Cassini’s new view of Saturn

NASA’s Cassini spacecraft is currently in the middle of a relatively new orbit of the planet Saturn, which it has been studying since 2004. Cassini is passing high over the northern hemisphere of the planet, and then taking sweeping runs alongside its rings – the closest any craft has ever been to the rings.

November 2016

On November 30th, 2016, Cassini began its new course.

As shown below, Cassini will be orbiting extremely close to Saturns rings – in fact the craft will only be about 1,012 miles above the planets gassy atmosphere. The orbits begin at the farthest point from the planet, and each revolution will involve passing just inside of Saturn’s F ring.

From Cassini’s start point, it takes about 5 days to reach the rings. After it’s November 30th start, it reached the rings on December 4th, 2016.

December 2016

Throughout December we have received several fantastic images of both Saturn’s unique northern region and its rings.

This unique hexagon-shaped jet stream is located directly at Saturn’s north pole. The hurricane is about 50 times larger than a hurricane found on Earth. In addition to the central hurricane, there are a number of smaller vortexes that spin with and also against the rotation of the hexagon jet stream.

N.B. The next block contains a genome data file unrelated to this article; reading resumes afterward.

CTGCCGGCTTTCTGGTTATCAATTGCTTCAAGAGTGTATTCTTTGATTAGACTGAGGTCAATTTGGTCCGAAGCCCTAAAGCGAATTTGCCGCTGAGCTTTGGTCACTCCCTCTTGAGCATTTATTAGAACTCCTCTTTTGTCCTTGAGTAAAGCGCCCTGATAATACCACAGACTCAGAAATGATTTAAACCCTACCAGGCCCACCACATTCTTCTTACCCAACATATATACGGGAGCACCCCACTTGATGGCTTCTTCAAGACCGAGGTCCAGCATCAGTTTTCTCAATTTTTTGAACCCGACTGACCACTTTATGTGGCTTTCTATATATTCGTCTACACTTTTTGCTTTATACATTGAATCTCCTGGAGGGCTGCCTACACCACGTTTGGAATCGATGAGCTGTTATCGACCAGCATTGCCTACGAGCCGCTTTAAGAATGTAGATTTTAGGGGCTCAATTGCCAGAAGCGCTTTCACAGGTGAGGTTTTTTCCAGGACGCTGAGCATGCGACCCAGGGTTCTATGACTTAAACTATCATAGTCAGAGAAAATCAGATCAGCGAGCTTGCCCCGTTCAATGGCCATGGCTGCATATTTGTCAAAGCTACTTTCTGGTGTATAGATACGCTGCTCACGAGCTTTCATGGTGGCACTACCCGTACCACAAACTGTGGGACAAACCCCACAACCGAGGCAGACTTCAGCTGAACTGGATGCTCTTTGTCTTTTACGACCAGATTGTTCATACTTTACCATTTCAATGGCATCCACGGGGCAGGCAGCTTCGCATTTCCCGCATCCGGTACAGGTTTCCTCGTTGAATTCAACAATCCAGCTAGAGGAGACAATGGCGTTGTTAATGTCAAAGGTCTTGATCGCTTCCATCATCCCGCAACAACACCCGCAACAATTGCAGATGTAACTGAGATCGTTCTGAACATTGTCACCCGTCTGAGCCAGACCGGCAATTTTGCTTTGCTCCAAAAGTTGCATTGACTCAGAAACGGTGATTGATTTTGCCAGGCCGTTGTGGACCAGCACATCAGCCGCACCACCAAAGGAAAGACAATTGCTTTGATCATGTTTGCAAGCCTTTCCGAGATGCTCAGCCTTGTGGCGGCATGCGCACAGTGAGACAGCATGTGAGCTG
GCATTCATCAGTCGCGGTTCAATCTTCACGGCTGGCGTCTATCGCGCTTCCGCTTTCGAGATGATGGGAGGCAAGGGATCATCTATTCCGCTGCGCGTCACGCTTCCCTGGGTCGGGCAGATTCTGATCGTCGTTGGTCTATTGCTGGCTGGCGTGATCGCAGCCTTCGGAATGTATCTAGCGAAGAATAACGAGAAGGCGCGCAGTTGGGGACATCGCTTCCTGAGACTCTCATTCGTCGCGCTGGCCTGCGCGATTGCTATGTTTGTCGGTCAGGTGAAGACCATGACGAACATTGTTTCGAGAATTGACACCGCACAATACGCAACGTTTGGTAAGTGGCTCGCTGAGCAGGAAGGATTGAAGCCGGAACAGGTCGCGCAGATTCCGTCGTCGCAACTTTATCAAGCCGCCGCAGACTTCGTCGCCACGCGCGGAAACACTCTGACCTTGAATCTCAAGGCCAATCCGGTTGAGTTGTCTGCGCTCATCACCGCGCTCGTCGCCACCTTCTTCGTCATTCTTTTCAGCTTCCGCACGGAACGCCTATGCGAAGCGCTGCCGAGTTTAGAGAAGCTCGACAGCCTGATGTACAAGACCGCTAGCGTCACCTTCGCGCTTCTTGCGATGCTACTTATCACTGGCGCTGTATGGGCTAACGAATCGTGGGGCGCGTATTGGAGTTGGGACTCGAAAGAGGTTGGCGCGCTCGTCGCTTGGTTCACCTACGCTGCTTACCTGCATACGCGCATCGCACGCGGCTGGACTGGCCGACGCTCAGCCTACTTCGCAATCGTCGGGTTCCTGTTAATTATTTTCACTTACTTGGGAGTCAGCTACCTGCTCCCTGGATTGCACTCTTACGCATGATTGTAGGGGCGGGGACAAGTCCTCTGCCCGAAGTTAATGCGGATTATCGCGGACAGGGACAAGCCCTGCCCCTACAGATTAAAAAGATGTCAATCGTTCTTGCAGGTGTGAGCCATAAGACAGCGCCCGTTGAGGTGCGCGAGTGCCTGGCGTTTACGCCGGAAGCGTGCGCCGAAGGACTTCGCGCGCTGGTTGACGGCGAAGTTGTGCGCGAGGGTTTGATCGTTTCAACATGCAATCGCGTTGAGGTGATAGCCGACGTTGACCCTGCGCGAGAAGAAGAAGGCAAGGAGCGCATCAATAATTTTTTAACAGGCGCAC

“The hexagon is just a current of air, and weather features out there that share similarities to this are notoriously turbulent and unstable. A hurricane on Earth typically lasts a week, but this has been here for decades — and who knows — maybe centuries.” – Andrew Ingersoll, Cassini Imaging Team

As for the rings, there are also numerous questions that NASA and the scientific community is seeking answers to. For one, how long have the rings been around Saturn? How did they form? Cassini will be able to measure the planet and its rings’ masses through its orbits, which will offer some clues.

In total, 20 orbits will take place and will end in late April. As Cassini will be ending its mission at Saturn, it will descend in September 2017 into the planet’s atmosphere, where it will be destroyed.

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